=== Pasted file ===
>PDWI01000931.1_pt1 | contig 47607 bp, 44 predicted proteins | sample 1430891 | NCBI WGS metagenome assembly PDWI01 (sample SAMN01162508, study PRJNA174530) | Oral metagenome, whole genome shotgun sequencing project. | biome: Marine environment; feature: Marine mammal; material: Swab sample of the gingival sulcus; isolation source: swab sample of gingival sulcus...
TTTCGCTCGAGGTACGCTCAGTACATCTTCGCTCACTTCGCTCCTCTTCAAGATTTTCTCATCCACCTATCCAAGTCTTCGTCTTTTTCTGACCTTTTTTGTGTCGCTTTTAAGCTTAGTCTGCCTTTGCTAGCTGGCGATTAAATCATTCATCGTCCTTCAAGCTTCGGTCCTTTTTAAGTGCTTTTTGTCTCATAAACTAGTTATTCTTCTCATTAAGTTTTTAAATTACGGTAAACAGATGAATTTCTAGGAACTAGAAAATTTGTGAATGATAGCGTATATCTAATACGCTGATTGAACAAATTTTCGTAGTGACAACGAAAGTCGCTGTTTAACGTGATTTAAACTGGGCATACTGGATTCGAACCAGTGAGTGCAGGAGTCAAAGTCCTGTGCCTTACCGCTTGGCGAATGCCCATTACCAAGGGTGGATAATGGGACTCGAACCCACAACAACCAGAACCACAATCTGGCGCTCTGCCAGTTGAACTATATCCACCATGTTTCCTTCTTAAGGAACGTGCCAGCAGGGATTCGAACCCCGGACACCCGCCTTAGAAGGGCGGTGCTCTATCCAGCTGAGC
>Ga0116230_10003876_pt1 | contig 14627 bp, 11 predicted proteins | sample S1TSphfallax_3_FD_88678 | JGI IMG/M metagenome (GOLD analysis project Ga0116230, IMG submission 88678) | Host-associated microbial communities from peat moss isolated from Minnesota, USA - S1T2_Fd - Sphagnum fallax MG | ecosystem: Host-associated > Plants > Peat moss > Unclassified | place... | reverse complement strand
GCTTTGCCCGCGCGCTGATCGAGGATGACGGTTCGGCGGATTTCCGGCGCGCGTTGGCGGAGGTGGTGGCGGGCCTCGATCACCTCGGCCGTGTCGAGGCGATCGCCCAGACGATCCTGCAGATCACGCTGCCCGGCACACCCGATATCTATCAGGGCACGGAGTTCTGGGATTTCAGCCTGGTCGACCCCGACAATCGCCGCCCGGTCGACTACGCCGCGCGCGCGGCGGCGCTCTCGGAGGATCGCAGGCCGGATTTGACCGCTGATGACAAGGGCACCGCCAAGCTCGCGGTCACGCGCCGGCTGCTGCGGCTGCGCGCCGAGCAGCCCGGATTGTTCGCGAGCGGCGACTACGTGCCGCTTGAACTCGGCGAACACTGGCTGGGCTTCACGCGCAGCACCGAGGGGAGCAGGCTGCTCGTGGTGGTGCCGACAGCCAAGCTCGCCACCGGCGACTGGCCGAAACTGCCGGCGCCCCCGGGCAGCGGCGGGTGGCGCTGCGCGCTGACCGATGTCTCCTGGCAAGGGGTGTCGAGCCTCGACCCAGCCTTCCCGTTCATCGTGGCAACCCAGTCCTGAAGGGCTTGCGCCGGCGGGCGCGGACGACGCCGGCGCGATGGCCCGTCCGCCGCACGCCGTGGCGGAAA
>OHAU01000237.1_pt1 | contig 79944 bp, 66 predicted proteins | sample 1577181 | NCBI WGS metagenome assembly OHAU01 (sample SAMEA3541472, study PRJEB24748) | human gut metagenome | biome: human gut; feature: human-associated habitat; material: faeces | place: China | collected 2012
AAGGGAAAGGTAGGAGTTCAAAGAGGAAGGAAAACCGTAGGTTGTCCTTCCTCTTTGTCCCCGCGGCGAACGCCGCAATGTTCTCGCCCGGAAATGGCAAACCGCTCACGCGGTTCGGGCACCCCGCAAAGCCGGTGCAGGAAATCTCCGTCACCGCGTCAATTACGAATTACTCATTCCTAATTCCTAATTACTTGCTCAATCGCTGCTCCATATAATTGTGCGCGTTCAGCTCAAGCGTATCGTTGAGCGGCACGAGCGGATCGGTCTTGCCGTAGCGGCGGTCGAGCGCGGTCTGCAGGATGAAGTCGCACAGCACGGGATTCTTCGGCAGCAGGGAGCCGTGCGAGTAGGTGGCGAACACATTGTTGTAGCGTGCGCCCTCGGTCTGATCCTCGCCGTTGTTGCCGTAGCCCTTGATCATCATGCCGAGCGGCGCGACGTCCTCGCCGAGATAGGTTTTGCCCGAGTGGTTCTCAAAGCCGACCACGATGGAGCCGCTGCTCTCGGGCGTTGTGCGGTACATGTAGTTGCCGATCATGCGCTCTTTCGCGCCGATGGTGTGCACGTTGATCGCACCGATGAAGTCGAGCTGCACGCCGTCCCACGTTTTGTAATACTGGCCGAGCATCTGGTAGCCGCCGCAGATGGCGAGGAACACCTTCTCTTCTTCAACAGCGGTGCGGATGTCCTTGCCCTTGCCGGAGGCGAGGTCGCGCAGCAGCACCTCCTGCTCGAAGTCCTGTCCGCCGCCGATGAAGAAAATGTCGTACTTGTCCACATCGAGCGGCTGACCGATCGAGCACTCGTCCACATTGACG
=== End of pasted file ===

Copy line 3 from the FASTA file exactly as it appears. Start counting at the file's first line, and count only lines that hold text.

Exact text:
>Ga0116230_10003876_pt1 | contig 14627 bp, 11 predicted proteins | sample S1TSphfallax_3_FD_88678 | JGI IMG/M metagenome (GOLD analysis project Ga0116230, IMG submission 88678) | Host-associated microbial communities from peat moss isolated from Minnesota, USA - S1T2_Fd - Sphagnum fallax MG | ecosystem: Host-associated > Plants > Peat moss > Unclassified | place... | reverse complement strand